The best thing about going to a live performance of a radio show is that you don’t need a good seat. Seeing is second to hearing when the whole point is to produce an audio adventure destined for the airwaves.
That was a good thing for Sunday evening’s presentation of Garrison Keillor’s public radio staple “A Prairie Home Companion” at the Denver Botanic Gardens’ outpost in Chatfield. It didn’t matter that the show was packed and so many of of us were pushed a football field away from the stage. It didn’t matter that Keillor spent much of his time wandering around in the audience, views of the unlikely pop star blocked by lighting equipment or other concertgoers.
It was enough to lay back on your blanket, staring at the gathering clouds, enjoying the high winds and just listening to Keillor’s hypnotically droning stories, his casual folk songs, the band’s easy-going musicianship, the crazy sound effects that give the show its nostalgic energy.
Attending the live performance did offer some revelations. Keillor, of course, is famously funny looking, but seeing him in person, in action, remains jarring. That smooth, confident voice comes from a gangly guy, slightly hunched over, with a scrunched up face. These days famous people tend to be less awkward.
More interesting, though, is witnessing just how much an of an artist Keillor really is. There’s no script in hand as he rambles on about his fictional hometown of Lake Wobegon or other places. The man goes into a sort of trance.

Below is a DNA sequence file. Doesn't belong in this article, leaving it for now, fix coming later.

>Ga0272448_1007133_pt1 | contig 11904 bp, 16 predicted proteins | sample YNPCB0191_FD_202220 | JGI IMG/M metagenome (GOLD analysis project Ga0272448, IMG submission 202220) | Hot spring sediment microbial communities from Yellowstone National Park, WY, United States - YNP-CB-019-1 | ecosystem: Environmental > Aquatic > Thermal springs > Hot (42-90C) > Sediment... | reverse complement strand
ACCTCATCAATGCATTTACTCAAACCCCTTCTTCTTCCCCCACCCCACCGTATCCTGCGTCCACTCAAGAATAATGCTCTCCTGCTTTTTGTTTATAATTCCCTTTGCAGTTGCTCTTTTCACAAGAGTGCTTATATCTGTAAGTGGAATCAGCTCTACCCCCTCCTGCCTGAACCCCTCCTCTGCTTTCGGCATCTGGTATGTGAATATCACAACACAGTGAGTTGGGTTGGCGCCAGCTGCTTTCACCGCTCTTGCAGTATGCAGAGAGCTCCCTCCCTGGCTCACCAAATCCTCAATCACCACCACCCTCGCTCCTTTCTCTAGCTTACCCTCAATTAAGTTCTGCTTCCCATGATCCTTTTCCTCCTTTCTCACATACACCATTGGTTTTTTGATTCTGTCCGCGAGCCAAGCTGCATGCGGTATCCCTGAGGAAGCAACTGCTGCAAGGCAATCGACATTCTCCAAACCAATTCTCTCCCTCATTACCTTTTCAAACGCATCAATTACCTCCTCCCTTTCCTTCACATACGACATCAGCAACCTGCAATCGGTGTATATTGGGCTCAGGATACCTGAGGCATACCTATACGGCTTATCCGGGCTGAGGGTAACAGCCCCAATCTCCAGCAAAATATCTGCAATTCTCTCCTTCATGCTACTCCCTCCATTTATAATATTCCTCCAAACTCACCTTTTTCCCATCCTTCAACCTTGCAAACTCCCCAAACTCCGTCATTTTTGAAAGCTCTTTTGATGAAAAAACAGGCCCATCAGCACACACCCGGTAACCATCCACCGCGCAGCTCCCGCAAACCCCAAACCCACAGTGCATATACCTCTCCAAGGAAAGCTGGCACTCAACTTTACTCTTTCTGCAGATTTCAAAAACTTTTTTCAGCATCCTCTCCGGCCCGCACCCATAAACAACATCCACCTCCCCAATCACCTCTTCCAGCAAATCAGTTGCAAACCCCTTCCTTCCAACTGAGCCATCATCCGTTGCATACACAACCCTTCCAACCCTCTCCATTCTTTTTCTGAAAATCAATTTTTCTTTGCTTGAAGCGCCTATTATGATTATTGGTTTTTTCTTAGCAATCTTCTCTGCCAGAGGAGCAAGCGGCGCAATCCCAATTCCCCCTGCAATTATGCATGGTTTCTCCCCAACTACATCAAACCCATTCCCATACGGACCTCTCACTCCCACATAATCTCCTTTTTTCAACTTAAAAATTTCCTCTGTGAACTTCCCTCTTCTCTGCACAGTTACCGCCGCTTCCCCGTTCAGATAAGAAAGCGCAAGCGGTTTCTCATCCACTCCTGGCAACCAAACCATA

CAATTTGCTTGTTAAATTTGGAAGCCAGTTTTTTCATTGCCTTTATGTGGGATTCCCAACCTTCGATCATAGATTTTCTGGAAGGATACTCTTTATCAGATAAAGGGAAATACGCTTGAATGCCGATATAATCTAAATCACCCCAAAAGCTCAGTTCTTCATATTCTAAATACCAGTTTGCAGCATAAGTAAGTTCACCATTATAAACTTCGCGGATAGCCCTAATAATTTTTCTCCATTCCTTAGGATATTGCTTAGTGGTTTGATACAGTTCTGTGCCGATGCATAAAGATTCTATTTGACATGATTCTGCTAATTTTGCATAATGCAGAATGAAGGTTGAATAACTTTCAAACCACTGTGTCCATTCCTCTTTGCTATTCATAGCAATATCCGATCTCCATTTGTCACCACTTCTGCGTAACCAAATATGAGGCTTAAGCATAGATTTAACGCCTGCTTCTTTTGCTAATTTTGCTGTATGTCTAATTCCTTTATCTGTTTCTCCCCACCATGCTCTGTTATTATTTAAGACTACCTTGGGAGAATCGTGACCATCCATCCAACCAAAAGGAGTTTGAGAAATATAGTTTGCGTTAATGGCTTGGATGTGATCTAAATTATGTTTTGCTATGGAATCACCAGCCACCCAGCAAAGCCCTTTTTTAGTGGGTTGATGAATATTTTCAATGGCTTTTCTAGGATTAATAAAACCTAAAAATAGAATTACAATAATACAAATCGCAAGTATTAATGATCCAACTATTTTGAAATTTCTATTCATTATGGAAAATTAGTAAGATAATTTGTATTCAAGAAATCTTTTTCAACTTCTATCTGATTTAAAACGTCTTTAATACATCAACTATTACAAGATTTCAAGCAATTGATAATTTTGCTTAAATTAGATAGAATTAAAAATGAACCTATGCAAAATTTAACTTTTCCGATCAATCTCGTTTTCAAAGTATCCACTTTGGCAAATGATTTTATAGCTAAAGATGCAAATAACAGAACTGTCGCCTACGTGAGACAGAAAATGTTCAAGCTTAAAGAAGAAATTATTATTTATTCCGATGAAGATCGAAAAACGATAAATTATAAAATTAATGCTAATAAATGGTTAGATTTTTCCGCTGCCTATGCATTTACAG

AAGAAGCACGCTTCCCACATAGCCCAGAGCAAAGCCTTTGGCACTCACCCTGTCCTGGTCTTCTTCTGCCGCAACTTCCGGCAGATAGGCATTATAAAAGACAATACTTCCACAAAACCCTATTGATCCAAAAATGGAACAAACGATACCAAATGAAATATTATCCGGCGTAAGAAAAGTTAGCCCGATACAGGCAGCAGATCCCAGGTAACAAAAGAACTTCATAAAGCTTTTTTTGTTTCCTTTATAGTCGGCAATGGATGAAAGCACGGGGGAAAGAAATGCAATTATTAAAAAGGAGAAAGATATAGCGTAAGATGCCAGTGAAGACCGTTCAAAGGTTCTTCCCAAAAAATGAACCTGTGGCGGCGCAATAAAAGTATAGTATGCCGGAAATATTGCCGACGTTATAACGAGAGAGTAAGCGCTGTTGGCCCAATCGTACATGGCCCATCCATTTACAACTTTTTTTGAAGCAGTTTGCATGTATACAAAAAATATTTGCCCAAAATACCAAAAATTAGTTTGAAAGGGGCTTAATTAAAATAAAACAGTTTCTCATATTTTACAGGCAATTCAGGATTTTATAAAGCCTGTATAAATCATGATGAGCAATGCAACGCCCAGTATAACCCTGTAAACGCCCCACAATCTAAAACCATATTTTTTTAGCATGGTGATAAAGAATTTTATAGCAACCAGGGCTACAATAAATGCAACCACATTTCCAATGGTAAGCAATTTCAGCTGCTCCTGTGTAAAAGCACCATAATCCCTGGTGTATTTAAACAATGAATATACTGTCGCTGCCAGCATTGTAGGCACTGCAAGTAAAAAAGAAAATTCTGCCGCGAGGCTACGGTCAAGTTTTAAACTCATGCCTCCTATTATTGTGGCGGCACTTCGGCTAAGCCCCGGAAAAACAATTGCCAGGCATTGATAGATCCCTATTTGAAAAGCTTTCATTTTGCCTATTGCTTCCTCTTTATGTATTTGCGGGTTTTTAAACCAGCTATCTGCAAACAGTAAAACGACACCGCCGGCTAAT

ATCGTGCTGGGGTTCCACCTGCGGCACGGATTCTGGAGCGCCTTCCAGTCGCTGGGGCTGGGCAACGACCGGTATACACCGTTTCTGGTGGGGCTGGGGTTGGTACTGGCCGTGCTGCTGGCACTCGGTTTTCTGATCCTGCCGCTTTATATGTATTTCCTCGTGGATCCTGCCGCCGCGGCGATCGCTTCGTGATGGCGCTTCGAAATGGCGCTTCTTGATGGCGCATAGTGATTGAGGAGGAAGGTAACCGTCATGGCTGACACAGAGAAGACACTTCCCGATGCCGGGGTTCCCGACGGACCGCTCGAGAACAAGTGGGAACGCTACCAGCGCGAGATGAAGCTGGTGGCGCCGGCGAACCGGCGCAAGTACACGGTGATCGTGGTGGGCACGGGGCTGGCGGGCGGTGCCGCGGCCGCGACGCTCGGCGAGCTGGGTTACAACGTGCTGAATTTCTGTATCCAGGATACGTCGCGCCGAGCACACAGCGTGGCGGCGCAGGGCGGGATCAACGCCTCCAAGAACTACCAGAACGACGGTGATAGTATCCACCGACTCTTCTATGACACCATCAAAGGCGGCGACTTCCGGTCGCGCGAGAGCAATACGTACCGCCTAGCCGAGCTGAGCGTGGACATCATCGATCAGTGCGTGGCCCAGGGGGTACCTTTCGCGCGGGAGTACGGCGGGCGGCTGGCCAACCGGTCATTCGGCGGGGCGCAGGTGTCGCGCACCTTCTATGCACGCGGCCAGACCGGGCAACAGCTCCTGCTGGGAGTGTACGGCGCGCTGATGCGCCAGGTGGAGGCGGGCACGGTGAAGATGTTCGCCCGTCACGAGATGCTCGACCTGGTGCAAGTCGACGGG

His sense of what makes a good tale is keen. He improvs cannily into different directions, sometimes because he can tell how the audiences is reacting; other times because of his own awareness that the plot is getting rich.
Mesmerizing, eye-opening and dark. This show is cute on the outside, with its made-up sponsorships from the Catchup Advisory Board and Powdermilk Biscuits. Its soul, though, relies on Keillor’s tales of troubled marriages, religious doubts, questions about human existence. Keillor has a way of sneaking truths into his fiction.
Oh, it was fun too. Add in singer and fiddle player Sara Watkins from Nickel Creek, a “Guy Noir” skit, those sound effects from Fred Newman and a nice Colorado night. Who needs a good seat for all that?
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Ray Mark Rinaldi is the Arts and Entertainment editor of The Denver Post.